Glad you’re excited for Part 2
Hopefully, you have read part 1 of this two part series and are here and ready to checkout the modeling process for our project. Let’s dive into it.
In order to predict the number of COVID-19 cases in each county in California, we decided to build 3 models: a Long short-term Memory(LSTM) neural network using Tensorflow, an ARIMA model using pmdarima, and a SARIMA model using statsmodels. As neural networks tend to overfit, we solved part of this issue by using dropout layers, L2 regularization in our hidden layers, as well as early stopping. The neural network structure we decided to go with was 5 layers in the following order: A 128 node LSTM input layer, a 64 node LSTM layer, a 32 node dense layer with an L2 regularization of 0.001, a 16 node dense layer with an L2 regularization of 0.001, and finally an output layer of 1 containing the predictions of the model. Each hidden layer had a dropout layers of 0.2. One additional issue with using an LSTM neural network was we were only able to use one feature to generate our predictions, so we decided to use the number of hospitalized COVID-19 patients to predict the number of cases as the 2 are highly correlated. Also, as we had to do modeling for all 58 counties, we did not gridsearch any hyperparameters to improve our models. Using the following topology we were able to achieve a root mean squared error of 8.51 for our training data and a root mean squared error 17.39 for our testing data. Below is a graph of the training vs testing loss of our model over 124 epochs for Los Angeles county.
Of course, one of the challenges we faced while trying to make predictions for each county is being able to predict drastic changes in the number of COVID-19 cases in a county. A perfect example of this is LA County where we can see that our model predicts early data quite well, however it is late on the spike between November and December and doesn’t adapt well to the sudden decrease in the past few datas as seen below.
In the case of our ARIMA model, we used the auto arima function to automatically pick the best parameters for us. We found that the best parameters were 0 time lags for our p, subtracting 2 times from past values of our data for d, and a moving average of 2 for our q. Here we have our diagnostics for our ARIMA model. We see with the residuals that they are fairly steady in the beginning but there is a lot more varience in our forcast as time moves on. For our Q-Q plot, optimally we are looking for a straight line which we almost have, however the linearity is problem at the extremities of the plot. Of course, the story is similar for our histogram plus estimated density and correlogram where we see that we can capture about 70-80% of the data accurately, but can’t really predict extremes.
Unfortunately, we did not see much improvements between our LSTM neural network and ARIMA as our predictions and the actual results are still differ a lot as can be seen below using LA County as an example again. Also the root mean squared error is 22.89 for our testing set using ARIMA, so it is slightly worse than our LSTM model.
Next we moved on to testing our a SARIMAX model to see if adding in a seasonality factor to our time series model could improve it. Again, we tested a varity of parameters for p, d, and q to see which parameters would be the best to use. In this case our parameters are slight different from our ARIMA model where our p, d, and q are 0, 1, and 1 respectively. Looking at the diagnostics for our SARIMAX model, we again have a similar story compared to our ARIMA model. In most cases, it unfortunately looks worse that our ARIMA model as can be seen below.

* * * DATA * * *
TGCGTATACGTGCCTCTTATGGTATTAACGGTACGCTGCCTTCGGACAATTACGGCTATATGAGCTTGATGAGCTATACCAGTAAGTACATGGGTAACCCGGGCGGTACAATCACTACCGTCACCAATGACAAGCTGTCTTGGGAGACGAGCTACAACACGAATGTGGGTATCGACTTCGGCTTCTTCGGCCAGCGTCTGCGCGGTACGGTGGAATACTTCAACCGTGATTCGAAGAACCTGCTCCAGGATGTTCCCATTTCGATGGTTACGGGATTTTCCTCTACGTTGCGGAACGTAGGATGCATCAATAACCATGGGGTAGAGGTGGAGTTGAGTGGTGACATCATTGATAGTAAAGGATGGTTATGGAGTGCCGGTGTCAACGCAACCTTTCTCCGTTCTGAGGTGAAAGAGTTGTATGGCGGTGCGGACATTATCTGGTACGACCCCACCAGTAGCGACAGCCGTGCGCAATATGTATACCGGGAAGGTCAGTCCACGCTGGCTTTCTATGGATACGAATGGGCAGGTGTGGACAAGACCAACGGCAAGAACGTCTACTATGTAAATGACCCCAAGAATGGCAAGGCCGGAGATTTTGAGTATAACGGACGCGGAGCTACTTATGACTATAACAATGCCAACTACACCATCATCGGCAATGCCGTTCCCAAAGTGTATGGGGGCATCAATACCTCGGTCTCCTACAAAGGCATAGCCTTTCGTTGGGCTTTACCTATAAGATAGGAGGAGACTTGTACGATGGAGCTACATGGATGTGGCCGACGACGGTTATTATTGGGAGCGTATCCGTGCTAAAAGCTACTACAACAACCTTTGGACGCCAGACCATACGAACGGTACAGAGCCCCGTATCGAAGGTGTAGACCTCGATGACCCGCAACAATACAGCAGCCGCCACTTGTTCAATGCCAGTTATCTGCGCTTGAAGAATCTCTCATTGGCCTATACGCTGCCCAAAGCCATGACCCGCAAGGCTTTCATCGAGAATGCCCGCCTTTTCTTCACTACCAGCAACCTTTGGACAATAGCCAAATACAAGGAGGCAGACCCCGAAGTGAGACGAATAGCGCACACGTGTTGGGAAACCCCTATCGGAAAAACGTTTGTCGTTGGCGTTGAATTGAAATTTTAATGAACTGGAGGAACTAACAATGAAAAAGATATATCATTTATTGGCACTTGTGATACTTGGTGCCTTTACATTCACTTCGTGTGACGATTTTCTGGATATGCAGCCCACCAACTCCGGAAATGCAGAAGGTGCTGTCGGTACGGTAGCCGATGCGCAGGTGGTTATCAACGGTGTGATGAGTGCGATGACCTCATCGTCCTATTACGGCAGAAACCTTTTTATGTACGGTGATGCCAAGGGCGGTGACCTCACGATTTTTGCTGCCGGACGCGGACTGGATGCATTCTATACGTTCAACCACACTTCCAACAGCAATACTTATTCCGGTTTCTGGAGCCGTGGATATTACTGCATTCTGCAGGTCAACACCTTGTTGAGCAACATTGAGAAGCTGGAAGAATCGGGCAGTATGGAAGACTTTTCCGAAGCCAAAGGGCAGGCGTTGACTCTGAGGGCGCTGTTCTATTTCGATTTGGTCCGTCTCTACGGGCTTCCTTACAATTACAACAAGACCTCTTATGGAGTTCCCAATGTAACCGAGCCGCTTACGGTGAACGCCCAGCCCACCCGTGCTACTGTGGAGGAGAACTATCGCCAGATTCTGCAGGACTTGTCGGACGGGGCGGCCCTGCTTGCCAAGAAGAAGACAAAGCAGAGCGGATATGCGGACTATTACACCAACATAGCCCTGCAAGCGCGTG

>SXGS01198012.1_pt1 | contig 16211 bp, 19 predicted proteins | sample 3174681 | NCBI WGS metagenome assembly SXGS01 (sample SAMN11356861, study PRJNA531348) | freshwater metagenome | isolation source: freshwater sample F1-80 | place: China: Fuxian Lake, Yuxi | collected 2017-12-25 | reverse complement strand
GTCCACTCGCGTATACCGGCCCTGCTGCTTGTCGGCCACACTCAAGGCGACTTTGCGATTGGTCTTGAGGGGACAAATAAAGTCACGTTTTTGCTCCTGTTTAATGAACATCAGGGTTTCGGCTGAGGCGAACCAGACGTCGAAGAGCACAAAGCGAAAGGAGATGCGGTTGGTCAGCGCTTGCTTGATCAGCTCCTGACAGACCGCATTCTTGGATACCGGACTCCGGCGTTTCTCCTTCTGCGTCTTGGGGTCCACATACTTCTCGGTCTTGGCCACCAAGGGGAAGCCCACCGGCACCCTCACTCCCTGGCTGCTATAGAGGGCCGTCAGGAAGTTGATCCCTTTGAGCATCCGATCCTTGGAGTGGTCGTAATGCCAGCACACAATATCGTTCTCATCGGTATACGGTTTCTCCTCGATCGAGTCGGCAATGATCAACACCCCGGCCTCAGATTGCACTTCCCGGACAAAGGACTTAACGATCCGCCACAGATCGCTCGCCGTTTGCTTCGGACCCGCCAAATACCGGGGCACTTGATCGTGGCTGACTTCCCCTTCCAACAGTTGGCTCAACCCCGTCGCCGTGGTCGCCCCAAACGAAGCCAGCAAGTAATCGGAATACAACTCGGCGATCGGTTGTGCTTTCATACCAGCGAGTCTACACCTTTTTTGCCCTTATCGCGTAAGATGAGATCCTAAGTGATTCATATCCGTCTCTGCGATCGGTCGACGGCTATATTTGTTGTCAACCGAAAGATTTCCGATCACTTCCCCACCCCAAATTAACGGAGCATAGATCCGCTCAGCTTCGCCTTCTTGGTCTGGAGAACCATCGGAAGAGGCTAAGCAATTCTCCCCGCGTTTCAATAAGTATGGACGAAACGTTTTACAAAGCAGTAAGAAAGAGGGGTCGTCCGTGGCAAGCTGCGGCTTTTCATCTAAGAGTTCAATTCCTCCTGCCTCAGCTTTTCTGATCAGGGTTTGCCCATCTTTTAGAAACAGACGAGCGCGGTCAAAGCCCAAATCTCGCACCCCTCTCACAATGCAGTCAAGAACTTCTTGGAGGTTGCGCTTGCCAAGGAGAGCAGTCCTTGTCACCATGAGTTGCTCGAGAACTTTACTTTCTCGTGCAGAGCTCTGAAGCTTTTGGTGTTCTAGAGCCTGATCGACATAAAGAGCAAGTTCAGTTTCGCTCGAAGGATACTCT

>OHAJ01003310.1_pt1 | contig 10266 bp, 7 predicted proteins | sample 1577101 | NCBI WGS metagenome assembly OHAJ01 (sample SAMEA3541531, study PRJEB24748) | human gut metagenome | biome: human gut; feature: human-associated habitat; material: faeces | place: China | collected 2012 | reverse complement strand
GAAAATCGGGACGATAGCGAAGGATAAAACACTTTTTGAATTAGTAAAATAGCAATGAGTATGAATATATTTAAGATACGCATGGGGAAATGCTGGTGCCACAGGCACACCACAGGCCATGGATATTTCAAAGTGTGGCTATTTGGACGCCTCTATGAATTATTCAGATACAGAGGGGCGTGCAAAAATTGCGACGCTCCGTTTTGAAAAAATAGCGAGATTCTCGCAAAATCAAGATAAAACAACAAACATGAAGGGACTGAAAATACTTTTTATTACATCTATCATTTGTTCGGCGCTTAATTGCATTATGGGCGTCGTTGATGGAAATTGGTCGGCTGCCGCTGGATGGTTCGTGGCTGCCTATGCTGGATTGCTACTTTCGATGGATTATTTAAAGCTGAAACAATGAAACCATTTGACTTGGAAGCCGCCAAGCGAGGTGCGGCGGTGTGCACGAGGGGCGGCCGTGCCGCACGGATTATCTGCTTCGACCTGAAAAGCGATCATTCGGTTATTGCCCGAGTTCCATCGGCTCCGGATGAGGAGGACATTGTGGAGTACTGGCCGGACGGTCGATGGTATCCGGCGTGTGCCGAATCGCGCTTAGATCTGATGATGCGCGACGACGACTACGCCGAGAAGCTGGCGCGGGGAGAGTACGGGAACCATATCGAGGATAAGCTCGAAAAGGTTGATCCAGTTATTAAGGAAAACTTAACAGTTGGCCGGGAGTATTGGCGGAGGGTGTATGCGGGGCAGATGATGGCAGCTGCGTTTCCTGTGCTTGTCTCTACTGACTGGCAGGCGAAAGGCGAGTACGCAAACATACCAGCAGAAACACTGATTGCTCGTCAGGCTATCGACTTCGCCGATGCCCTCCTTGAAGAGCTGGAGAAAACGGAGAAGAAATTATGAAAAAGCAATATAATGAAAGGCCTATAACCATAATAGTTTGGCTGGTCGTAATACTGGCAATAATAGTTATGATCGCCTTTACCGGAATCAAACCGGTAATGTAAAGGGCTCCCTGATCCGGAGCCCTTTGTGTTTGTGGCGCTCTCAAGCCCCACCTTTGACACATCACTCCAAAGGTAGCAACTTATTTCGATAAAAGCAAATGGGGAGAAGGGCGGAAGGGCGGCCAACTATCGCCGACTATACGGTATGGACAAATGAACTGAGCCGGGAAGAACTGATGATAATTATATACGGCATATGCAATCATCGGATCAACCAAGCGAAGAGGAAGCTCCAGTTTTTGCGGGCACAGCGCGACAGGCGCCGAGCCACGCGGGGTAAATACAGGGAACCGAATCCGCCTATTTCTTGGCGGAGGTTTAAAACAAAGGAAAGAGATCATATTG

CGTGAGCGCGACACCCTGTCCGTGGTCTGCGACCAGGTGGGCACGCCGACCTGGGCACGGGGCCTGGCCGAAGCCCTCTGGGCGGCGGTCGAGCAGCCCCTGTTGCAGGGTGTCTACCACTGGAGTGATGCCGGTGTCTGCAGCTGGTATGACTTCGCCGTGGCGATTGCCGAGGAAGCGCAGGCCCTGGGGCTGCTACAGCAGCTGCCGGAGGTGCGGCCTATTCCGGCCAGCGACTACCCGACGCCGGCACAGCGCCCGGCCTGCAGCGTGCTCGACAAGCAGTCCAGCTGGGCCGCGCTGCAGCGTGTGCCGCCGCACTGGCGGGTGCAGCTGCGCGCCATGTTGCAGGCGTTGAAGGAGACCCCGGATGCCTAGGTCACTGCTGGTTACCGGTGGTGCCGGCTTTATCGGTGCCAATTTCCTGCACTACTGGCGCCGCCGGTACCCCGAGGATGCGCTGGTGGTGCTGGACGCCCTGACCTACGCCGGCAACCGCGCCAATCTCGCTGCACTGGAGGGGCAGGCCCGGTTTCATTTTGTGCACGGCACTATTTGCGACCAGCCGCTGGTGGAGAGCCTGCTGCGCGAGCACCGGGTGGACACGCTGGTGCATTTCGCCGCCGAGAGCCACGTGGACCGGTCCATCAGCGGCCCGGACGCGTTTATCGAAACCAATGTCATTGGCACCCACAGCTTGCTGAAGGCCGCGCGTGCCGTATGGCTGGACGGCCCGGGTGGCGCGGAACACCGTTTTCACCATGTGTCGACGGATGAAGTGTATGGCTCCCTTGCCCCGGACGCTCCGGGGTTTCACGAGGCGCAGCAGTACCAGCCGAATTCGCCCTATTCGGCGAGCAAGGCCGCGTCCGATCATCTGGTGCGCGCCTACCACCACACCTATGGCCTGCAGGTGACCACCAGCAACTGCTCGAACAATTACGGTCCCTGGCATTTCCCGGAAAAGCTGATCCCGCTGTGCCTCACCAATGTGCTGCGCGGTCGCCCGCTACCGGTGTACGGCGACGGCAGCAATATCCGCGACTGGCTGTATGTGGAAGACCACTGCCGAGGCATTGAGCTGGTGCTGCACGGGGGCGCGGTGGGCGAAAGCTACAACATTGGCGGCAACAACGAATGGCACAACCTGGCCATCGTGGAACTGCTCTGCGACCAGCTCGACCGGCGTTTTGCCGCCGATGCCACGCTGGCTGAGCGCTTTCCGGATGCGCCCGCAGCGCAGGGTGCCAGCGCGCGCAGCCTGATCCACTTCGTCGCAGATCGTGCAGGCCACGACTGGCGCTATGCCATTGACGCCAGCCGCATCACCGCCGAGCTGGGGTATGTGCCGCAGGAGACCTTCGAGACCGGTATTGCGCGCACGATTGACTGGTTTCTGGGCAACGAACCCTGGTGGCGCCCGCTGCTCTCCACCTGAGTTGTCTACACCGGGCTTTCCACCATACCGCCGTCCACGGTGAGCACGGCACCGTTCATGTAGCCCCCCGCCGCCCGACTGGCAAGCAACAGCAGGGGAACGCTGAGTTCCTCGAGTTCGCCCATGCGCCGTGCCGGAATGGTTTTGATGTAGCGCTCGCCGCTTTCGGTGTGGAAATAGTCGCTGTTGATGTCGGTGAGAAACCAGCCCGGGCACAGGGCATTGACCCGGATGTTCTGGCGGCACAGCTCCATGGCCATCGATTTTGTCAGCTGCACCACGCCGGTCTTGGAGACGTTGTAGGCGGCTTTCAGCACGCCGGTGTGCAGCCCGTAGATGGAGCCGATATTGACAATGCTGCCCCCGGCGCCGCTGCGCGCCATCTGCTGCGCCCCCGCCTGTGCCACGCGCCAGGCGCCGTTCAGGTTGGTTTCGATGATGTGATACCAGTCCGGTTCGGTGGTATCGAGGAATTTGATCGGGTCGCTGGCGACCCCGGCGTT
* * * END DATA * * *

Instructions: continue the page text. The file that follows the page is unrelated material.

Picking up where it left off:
Again we see that our predictions are much worse than the actual values, and actually do worse than both ARIMA and LSTM. Our RMSE when predicting cases for LA County was 41.43 using SARIMAX.
In the end, we see that LSTM was able to predict one of the counties with the most varience the best so we decided to use it to predict the number of COVID-19 Cases in every county using LSTM.
Obviously, looking at these predictions for 58 different counties and making a decision isn’t easy, so I’ve decided to display these predictions graphically on a map: Click here to see the map
If you want to see in depth how all our models were built, as well as our LSTM model for all 58 counties check out the following notebooks:
Generating the Recommended Vaccine Distribution Numbers for each County
After building our models to predict the number of COVID-19 cases in each county, we did some estimations on the number of vaccinations that could be administered per day. After this we built a model that creates recommendations of the number of vaccines that should be distributed to each county for the week. A table for the week of January 31th, 2021 can be found here.
To sum up, after a thorough analysis of a variety COVID-19 Data in California and vaccine distribution, we were able to build a model that recommends how vaccines for the virus should be allocated by county based on future outbreaks rather than just population. However, implementing this model might not be wise due to the inaccuracy of our predictions for locations of COVID-19 vaccinations. We notice that forecasting is extremly difficult and even top institutions have a difficult time forecasting the pandemic using much more data. Using this model could lead to a county receiving too little or too much of the vaccine, which is very risky when people’s lives are at risk.
Another thing we would want to potentially question with our model is the ethics of it. Can we justify using a pure mathematical model that ignores all human emotions? Should there be a priority queue for certain people to get the vaccine, such as the elderly and healthcare workers? Of course, given more time we would like to implement these things as well as others. You can find ways we thought of to improve our model here.